Verdict due in landmark Indian holy site dispute

New Delhi (AFP) –


India braced Saturday for a Supreme Court ruling over a holy site contested for centuries by Hindus and Muslims, which in 1992 sparked some of the deadliest sectarian violence since independence.

Police were put on alert nationwide ahead of the ruling, with thousands of extra security personnel deployed and schools closed in and around the northern city of Ayodhya, centre of the spat.

The verdict, which -- it is hoped -- will put an end to a bitter and at times arcane legal wrangle dating back decades, was due at 10:30 am (0500 GMT).

Hardliners among India's majority Hindus, including supporters of Prime Minister Narendra Modi's Bharatiya Janata Party (BJP), believe that Ram, the warrior god, was born in Ayodhya.

They say that in the 16th century, a Muslim emperor from the Mughal dynasty that ruled northern Indian for centuries built a mosque at the 2.3-acre (1.1-hectare) site.

In the 1980s, as Hindu nationalism and the BJP began to strengthen, pressure grew for the mosque to be knocked down and replaced by a vast Hindu temple.

In 1992, a Hindu mob estimated to number 200,000 did just that, reducing the 460-year-old mosque to rubble.

This unleashed some of the worst religious riots since India's bloody partition in 1947, leaving around 2,000 people dead, mainly Muslims.

Ten years later, 59 Hindu activists died in a blaze on a train from Ayodhya, sparking riots in Gujarat state -- when Modi was premier -- that saw upwards of 1,000 people perish.

In 2010, a High Court ruled that Muslims and Hindus should split the site -- albeit unevenly, with Hindus granted the lion's share.

Both Hindu and Muslim groups appealed and the Supreme Court in 2011 stayed the lower court's ruling, leaving the issue unresolved.

- Hindu hegemony -

The BJP has campaigned for years for a temple to be built at Ayodhya, and a verdict clearing the way for that would be a major victory for the 69-year-old Modi, just months into his second term.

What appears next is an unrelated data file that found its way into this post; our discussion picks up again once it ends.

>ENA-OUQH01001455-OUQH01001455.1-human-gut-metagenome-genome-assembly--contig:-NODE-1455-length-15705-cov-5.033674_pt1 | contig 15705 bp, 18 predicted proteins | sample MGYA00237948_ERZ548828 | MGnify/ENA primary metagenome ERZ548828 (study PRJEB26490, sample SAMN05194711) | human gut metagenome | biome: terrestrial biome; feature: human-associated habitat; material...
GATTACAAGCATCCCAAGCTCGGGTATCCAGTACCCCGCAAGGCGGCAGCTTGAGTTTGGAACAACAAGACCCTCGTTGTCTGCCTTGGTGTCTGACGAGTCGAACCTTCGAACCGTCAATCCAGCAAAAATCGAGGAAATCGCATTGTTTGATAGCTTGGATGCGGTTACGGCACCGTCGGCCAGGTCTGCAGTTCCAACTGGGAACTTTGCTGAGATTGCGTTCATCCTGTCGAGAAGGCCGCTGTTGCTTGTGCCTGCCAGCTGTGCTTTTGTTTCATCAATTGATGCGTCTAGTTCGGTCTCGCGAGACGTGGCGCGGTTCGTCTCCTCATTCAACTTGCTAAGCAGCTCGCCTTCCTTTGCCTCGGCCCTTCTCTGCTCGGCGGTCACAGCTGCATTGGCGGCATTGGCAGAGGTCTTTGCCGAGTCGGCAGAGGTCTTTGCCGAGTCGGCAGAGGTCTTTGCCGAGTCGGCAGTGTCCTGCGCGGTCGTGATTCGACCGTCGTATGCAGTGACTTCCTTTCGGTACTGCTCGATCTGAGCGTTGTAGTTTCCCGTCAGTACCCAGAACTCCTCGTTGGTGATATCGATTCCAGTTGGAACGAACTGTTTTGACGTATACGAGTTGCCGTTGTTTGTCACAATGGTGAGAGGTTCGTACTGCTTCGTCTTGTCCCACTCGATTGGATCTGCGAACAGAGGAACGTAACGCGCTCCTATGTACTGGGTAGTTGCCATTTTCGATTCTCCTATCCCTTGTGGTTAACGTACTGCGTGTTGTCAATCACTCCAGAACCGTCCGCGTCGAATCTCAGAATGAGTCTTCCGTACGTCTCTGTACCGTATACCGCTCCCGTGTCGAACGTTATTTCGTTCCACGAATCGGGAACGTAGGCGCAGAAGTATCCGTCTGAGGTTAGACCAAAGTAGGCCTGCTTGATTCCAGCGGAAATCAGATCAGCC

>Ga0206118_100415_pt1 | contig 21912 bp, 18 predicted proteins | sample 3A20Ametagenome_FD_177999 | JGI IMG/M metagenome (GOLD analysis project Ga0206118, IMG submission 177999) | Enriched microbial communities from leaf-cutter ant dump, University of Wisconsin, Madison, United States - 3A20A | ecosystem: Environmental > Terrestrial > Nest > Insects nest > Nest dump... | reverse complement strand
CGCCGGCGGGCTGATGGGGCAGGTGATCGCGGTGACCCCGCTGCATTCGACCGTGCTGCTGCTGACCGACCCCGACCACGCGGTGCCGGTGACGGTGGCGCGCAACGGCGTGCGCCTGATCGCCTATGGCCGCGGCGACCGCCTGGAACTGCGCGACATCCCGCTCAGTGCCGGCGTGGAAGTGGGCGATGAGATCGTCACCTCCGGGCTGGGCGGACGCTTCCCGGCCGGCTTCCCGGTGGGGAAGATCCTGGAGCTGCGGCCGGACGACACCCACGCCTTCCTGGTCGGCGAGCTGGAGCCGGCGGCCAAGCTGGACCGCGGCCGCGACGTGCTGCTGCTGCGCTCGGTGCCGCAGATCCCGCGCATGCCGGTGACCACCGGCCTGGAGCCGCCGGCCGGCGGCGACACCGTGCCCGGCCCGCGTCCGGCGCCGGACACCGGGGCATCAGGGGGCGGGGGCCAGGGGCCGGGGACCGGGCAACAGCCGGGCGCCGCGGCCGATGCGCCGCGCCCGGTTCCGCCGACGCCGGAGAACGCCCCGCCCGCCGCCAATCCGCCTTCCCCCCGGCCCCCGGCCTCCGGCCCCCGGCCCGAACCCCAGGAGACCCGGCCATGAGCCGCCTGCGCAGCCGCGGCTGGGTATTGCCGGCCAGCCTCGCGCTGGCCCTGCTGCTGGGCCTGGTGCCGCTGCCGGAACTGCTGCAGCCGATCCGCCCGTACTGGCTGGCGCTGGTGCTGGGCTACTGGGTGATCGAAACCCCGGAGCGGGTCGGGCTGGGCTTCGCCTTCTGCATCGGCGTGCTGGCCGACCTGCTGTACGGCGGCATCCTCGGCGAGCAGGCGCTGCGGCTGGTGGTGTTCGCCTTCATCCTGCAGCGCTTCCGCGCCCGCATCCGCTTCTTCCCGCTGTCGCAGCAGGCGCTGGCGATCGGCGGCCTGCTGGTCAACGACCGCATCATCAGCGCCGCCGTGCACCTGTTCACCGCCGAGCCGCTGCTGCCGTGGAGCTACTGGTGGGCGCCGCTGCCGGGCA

But it will also send shudders through many in the 200-million-strong Muslim minority who fear that the BJP is bent on turning India into a purely Hindu nation.

Modi is nevertheless desperate to avoid bloodshed and ahead of the verdict, the BJP and the more hardline RSS organisation have told supporters to avoid any provocative celebrations.

"Whatever is the verdict by the Supreme Court, it won't be anybody's win or loss," Modi tweeted late Friday.

"My appeal to the people of India is that our priority is to ensure the verdict strengthens the values of peace, equality and goodwill of our country," he said.

In addition to 500 arrests of would-be trouble-makers, Uttar Pradesh state police chief O.P. Singh told the Economic Times that 10,000 "anti-social" elements had been identified.

Around 16,000 digital volunteers from 1,600 villages in the region have also been enlisted to help monitor and flag contentious content on social media.

Already on Friday, a 56-year-old man in Maharashtra state was arrested for posting on Facebook that he hoped the verdict would remove a "dark spot of history", the Press Trust of India reported.